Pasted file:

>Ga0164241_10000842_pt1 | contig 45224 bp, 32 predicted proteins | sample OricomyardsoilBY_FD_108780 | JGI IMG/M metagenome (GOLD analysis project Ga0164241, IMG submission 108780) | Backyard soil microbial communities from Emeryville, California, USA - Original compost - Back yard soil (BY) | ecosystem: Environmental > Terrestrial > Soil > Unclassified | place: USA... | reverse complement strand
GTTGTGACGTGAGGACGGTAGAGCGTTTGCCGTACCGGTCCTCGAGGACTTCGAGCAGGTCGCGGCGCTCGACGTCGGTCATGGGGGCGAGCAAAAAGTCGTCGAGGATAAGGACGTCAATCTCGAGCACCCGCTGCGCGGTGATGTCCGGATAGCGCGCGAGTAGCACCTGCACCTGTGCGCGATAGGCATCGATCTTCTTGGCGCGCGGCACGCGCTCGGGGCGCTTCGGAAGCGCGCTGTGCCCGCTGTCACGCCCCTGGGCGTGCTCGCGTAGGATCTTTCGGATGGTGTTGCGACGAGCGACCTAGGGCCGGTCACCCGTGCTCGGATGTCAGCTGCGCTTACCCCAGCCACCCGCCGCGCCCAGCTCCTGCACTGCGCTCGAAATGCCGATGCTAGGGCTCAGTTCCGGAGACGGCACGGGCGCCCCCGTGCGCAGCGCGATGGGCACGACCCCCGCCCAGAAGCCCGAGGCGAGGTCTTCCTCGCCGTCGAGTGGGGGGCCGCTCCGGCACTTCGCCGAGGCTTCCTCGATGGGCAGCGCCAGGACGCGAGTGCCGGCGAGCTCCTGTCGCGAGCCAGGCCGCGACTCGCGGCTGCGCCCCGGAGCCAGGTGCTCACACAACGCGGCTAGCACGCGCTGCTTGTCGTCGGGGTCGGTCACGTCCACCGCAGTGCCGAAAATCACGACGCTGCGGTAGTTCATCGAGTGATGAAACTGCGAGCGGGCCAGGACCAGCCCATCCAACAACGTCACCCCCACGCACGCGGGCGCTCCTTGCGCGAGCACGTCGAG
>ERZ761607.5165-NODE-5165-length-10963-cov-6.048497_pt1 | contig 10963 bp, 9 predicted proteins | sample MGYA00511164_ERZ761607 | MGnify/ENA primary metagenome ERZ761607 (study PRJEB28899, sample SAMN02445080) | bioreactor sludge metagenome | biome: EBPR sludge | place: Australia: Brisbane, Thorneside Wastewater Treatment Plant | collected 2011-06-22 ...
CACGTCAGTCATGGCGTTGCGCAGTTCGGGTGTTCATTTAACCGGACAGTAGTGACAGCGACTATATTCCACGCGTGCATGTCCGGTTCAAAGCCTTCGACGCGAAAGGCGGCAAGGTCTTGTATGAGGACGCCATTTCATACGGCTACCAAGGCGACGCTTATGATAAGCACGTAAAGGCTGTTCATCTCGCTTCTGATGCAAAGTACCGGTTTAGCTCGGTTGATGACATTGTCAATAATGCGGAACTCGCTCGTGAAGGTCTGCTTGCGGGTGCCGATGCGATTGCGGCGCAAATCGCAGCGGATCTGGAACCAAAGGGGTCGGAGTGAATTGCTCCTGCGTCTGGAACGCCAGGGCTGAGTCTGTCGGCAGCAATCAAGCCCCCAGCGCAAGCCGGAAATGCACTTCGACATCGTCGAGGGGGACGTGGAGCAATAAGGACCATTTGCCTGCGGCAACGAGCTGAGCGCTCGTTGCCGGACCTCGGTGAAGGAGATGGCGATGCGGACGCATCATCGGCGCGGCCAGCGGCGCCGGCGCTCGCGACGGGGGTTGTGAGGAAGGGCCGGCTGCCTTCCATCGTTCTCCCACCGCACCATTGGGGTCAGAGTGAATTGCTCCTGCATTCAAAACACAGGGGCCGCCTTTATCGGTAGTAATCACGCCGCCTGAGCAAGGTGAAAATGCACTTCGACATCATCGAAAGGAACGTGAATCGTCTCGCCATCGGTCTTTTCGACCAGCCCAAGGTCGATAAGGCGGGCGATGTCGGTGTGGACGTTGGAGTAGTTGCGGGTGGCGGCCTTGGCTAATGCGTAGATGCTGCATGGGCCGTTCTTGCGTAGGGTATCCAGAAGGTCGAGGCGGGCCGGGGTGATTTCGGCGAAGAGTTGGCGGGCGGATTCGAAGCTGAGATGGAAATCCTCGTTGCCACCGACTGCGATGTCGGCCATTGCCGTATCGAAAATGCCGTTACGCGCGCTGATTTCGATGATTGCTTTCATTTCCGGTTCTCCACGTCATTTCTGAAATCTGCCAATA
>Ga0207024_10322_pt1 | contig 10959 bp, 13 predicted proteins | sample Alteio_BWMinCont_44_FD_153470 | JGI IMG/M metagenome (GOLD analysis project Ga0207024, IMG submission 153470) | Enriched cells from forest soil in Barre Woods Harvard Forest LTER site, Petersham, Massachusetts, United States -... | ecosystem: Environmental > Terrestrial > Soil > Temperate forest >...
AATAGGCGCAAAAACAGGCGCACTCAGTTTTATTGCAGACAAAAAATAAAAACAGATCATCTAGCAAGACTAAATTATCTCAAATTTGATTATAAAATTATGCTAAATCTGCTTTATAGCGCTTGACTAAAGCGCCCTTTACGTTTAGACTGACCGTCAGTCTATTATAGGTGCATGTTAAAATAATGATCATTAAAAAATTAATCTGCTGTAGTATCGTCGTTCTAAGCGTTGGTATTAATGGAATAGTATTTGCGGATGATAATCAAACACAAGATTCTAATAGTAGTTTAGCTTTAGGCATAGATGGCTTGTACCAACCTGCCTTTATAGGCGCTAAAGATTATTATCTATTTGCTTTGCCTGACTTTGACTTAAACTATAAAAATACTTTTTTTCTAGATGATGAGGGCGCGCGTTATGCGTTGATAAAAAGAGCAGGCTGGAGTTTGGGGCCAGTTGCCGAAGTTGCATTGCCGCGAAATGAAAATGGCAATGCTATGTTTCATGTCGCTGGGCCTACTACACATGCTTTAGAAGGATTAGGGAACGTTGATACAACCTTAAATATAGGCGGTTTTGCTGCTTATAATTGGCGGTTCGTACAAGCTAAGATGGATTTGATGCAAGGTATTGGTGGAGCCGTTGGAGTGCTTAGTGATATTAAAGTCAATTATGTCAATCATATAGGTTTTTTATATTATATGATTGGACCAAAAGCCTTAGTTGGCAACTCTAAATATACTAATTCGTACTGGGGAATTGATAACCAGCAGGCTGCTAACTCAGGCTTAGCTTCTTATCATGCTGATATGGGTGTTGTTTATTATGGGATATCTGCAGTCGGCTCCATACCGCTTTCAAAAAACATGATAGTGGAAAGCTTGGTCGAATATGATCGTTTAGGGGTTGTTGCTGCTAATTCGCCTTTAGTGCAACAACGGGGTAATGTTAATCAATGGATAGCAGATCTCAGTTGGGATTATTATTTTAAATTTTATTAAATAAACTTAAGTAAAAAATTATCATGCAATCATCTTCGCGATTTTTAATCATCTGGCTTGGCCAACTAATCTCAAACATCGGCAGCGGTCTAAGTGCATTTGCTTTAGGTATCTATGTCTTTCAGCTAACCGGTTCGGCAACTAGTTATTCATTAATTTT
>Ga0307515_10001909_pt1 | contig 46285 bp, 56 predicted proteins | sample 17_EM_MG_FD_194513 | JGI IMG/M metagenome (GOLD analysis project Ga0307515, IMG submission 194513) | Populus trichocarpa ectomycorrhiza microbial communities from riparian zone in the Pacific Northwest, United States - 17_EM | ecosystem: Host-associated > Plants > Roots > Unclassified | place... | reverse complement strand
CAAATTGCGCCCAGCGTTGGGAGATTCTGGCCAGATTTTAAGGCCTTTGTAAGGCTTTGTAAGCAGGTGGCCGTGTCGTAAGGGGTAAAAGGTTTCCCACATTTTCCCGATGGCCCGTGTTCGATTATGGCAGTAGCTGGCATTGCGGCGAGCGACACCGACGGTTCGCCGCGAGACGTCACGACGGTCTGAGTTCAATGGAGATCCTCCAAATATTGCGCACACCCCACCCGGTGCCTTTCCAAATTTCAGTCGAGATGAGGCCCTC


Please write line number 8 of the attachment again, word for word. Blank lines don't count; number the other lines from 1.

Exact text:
CAAATTGCGCCCAGCGTTGGGAGATTCTGGCCAGATTTTAAGGCCTTTGTAAGGCTTTGTAAGCAGGTGGCCGTGTCGTAAGGGGTAAAAGGTTTCCCACATTTTCCCGATGGCCCGTGTTCGATTATGGCAGTAGCTGGCATTGCGGCGAGCGACACCGACGGTTCGCCGCGAGACGTCACGACGGTCTGAGTTCAATGGAGATCCTCCAAATATTGCGCACACCCCACCCGGTGCCTTTCCAAATTTCAGTCGAGATGAGGCCCTC